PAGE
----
There are two films I adore without reservation. Both of them have been constant guiding influences on me, either consciously or in more subtle ways. One of them, Jacques Rivetteâ€™s Celine And Julie Go Boating (1974) I have seen umpteen times, whereas the other, Peter Greenawayâ€™s A Walk Through H : The Reincarnation Of An Ornithologist (1978), I saw once shortly after its release and only again last year.
Of course there are dozens, or hundreds, of other films I have relished over the years, from Brief Encounter to Aguirre, The Wrath Of God, from Love And Death to Random Harvest, but somehow those two have been my touchstones. I saw them first when I was young, and they opened up new imaginative possibilities to me. It would not be true to say that I havenâ€™t been bowled over by a film since then, rather that I canâ€™t think of one that has given me precisely that sense of wide-eyed surprised gleeful imaginative abandon.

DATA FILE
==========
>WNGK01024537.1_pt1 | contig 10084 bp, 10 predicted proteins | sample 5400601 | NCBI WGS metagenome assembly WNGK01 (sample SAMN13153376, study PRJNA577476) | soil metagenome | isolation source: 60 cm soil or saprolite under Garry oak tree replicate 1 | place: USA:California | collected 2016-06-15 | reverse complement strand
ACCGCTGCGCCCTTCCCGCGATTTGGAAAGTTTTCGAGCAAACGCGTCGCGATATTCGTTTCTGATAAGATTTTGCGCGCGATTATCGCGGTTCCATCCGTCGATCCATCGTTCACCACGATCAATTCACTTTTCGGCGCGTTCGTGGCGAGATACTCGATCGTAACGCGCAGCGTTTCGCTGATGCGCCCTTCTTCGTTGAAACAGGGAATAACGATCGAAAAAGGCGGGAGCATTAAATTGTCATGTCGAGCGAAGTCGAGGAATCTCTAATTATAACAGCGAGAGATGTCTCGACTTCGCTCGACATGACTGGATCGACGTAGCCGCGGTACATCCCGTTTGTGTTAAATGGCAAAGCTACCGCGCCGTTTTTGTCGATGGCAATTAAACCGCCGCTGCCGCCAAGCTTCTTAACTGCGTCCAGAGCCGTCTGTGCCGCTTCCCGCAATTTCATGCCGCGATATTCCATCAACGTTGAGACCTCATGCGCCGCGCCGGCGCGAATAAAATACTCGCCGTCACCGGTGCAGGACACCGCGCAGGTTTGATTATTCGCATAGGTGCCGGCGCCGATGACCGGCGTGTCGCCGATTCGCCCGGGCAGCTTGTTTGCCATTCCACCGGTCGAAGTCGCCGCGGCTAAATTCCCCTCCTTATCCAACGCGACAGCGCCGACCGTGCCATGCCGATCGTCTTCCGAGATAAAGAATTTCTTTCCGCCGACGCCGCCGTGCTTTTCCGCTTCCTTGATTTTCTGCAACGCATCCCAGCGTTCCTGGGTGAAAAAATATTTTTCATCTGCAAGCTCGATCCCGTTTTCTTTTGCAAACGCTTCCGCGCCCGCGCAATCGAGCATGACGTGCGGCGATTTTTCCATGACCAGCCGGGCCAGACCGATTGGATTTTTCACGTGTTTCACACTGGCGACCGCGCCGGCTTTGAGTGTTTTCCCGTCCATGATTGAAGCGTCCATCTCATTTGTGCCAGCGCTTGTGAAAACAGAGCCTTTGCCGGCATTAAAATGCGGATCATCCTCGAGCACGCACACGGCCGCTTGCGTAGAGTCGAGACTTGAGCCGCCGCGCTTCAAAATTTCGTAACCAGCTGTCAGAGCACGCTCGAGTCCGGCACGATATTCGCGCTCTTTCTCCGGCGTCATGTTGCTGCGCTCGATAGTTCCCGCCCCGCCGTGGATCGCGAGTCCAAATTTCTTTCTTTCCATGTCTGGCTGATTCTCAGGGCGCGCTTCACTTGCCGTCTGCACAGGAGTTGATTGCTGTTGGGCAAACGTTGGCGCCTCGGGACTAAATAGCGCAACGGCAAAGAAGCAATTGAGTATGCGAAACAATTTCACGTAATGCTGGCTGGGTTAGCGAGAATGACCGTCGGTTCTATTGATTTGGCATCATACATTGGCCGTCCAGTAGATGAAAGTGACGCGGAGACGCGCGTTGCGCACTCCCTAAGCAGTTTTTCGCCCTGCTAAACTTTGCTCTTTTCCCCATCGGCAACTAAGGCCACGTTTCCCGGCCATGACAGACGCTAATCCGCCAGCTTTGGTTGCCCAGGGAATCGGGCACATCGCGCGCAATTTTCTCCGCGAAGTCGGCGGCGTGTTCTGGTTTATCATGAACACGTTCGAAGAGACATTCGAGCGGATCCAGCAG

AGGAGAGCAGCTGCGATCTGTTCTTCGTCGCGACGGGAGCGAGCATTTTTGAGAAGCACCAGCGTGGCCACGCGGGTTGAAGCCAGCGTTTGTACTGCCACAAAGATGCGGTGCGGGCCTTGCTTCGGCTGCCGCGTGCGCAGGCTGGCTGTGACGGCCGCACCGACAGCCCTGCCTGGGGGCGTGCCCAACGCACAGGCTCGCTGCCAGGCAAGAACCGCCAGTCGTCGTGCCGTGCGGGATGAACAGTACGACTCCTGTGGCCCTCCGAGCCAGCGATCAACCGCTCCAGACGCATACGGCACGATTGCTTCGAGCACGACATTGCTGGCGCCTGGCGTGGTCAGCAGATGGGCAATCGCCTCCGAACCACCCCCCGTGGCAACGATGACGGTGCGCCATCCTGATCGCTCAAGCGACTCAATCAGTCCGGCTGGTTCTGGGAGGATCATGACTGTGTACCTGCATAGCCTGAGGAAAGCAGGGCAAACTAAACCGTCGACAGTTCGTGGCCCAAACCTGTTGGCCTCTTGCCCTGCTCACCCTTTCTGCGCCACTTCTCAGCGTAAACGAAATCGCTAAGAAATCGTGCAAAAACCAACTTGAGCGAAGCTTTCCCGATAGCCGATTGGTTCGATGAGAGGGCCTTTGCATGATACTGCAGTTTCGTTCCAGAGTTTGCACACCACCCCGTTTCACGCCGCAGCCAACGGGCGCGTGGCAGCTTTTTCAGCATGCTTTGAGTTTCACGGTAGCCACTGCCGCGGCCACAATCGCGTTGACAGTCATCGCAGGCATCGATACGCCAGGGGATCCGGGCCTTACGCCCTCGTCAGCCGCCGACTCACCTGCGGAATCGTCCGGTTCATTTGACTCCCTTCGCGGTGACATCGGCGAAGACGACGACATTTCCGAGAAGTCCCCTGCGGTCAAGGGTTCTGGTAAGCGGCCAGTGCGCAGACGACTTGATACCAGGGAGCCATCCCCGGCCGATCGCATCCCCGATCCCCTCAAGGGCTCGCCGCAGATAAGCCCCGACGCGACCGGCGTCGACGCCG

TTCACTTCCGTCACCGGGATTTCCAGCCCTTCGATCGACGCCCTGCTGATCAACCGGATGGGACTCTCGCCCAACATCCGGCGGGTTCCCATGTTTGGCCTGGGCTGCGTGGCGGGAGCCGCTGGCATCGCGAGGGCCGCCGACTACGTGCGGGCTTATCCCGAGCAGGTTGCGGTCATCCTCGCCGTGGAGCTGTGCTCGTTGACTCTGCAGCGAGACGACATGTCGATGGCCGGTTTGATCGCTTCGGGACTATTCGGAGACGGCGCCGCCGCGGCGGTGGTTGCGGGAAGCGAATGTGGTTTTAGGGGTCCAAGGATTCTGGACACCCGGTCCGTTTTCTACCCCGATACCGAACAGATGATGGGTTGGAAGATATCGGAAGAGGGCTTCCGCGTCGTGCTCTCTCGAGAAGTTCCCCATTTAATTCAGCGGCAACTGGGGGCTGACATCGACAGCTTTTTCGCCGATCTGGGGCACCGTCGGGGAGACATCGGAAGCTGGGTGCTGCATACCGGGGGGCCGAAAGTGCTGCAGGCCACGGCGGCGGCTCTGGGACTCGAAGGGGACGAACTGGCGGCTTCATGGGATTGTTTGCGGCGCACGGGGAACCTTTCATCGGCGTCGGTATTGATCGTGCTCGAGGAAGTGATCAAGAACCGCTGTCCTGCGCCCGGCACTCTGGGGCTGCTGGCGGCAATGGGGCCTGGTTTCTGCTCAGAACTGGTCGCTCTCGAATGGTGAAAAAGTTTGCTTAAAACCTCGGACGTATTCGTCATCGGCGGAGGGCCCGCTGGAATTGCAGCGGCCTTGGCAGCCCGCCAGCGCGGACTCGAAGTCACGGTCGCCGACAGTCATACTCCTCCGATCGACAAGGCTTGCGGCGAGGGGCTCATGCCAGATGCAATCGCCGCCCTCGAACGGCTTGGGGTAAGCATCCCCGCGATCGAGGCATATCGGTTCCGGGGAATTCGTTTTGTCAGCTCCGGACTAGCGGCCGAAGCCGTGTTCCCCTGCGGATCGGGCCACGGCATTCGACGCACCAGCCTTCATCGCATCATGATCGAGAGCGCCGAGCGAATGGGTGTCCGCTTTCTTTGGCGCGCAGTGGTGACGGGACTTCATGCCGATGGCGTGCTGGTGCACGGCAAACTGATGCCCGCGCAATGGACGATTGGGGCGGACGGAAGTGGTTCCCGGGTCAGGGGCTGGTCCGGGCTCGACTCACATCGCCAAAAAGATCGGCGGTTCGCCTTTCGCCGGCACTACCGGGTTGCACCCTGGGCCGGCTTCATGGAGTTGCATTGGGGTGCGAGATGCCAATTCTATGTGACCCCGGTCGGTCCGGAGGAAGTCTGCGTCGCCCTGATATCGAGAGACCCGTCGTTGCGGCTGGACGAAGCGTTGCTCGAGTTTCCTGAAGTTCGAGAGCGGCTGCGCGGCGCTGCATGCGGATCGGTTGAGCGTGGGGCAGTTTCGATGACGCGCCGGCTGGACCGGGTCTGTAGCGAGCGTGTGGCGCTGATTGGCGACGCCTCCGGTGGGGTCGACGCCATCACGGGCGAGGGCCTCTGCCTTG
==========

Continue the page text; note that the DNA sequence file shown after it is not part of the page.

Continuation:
Until yesterday, when I went to see Brand Upon The Brain! by Guy Maddin. Hooting Yardists will need only to know that the film takes place in a lighthouse orphanage on Black Notch island, that the characters include a harp-playing teenage detective and an evil boffin in his underground lab, and that communications are made via aerophones and a foghorn, to understand my enthusiasm.
Here is Andrew Sarris in The New York Observer: â€œBrand Upon The Brain! succeeds at one and the same time in functioning as both a celebration and a deconstruction of the conscious and unconscious glories of silent movies through the barely thirty years of their existence at the beginning of the 20th century. Let us say simply and definitively that I have never seen anything like it. The pace of the twelve chapters, told over the course of ninety-five minutes, surges along, propelled by the archaic silent-movie storytelling device of intertitles coupled with a faux-naif verbal narrationâ€¦[it] is one of the most compelling avant-garde excursions into the narrative cinema ever.â€
Apparently the film is to be released on DVD next month, so everyone should buy a copy. It is a work of genius.